President Boric’s government supported the approval position and is now seriously wounded with these results. We will have to see how this process will continue. Almost all the political parties that supported the Rechazo vote say they’ll agree to a new Constitutional Convention, but most probably with different electoral rules regarding who will be able to participate. Now, as in November 2019, Congress will be the place to negotiate what will follow in the next months. The good news is that, once again, an institutional agreement will pave the road for a new Constitution in Chile. But it is also important to note that the process itself was impeccable. Almost 13 million people voted in this referendum that brought back compulsory voting for the first time in 10 years. That was reflected in the participation: Turnout at the 2020 referendum—which approved the creation of the constitutional assembly in the first place—was just 51% of voters, while 86% voted this Sunday.
Loreto Cox, assistant professor at the School of Government at Universidad Católica de Chile
Chilean politics have been turbulent in the last decade. Every election has implied a turnaround, and despite this constant searching, citizens are increasingly dissatisfied with the political elites. The levels of trust in all institutions fell dramatically, especially trust in political institutions.
The ineffectiveness of the political system has prevented solving long-held demands for more assurance. We have discussed pensions for the last three governments, without finding a way out. There are around 20 political parties in Congress, but less than a fifth of the population identifies with any of them. This archipelago of parties hinders reaching agreements because there are simply too many; and it hinders sustaining them because it is tempting to defect when party decisions are not backed by relevant votes. This scenario has resulted in increasingly personalist politics and bad policies (like consuming an important part of pension savings).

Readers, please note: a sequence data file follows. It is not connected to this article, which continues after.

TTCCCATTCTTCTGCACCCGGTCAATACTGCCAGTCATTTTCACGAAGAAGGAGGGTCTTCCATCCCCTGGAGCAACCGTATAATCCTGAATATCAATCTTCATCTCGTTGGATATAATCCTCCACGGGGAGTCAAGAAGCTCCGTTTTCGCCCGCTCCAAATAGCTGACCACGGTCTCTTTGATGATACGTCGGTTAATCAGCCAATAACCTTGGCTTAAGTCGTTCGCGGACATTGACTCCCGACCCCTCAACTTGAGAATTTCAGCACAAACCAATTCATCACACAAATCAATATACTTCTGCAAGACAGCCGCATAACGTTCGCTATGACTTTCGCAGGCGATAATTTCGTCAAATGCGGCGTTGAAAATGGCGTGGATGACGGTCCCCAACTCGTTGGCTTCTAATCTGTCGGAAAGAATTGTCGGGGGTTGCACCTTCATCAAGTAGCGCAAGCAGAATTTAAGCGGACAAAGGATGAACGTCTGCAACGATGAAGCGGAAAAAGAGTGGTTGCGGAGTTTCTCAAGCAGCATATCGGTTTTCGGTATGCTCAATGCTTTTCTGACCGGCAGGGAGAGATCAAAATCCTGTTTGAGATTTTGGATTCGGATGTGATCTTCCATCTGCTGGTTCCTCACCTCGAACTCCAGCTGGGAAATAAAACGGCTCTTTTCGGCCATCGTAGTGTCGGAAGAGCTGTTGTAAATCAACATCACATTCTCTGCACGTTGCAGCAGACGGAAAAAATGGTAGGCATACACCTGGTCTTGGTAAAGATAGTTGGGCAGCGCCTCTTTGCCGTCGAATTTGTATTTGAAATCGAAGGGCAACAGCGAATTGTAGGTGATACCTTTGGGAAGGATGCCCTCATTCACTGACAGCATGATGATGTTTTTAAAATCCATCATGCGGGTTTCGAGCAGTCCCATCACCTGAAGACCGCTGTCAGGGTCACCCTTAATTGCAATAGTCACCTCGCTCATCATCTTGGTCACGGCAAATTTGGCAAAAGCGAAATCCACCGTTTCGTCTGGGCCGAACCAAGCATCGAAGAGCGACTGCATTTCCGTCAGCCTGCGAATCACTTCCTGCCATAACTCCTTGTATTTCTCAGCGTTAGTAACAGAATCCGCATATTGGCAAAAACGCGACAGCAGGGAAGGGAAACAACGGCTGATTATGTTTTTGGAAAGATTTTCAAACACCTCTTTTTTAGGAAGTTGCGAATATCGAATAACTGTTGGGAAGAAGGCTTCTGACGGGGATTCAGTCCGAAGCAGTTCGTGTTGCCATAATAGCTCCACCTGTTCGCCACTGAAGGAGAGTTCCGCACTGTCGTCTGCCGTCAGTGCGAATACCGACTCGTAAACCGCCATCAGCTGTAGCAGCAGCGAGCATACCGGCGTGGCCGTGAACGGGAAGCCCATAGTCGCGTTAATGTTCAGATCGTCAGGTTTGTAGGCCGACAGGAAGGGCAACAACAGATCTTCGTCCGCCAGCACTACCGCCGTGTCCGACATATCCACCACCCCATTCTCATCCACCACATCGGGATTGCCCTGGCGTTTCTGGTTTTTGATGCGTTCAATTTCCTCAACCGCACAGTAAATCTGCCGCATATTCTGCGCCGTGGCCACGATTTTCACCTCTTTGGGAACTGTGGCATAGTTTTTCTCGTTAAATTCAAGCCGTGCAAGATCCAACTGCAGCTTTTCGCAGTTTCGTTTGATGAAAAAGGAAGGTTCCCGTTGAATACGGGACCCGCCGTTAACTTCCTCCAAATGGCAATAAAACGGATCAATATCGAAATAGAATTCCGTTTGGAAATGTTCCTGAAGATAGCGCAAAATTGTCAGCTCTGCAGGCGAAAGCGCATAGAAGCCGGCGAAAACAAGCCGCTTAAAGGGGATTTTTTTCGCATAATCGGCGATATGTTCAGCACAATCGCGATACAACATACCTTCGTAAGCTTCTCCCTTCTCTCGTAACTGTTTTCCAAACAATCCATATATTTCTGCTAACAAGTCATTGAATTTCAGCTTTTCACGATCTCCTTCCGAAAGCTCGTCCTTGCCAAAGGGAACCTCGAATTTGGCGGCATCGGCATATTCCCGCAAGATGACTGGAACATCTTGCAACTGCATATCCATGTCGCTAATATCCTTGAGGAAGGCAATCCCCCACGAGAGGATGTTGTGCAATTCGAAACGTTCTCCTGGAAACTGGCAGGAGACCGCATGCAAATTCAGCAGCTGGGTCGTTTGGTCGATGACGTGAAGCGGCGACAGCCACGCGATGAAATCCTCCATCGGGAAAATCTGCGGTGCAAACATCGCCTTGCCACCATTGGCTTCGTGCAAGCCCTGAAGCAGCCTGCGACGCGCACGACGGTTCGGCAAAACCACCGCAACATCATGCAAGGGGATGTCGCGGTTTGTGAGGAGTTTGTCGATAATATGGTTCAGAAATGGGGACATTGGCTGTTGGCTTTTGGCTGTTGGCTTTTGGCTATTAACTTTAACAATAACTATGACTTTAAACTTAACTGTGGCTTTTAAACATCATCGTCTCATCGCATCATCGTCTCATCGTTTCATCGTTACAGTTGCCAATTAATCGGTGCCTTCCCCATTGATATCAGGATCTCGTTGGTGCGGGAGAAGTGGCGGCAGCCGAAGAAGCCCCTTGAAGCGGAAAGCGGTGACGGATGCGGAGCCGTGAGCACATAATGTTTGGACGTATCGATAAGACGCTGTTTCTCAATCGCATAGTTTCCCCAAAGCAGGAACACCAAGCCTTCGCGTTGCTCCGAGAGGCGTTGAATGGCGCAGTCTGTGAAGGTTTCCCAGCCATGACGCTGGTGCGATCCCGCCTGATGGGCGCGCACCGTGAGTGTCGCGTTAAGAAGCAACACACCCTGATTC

Amid the crisis, paving the way for new elites appeared as a form to improve representation, and the Convention’s electoral rules allowed lists of independent candidates to take advantage of the proportional system. The results were even worse. The new elites proved to be as poor in virtue as the traditional ones, but with less understanding of the need for political compromise. The voters who supported these lists will not know for sure who to punish with their vote in the future.
Chile needs to bolster political parties. Any route of change must include new, party-reinforcing electoral rules, including those for the new Convention that will likely come. Giving political parties more power will be read as further abuse. It is, perhaps, alike to the case of a fiscal adjustment: it is necessary, but it hurts, and nobody wants to be its visible face. Thus, bringing parties back in requires political support. Postponing the adjustment will only deepen the crisis.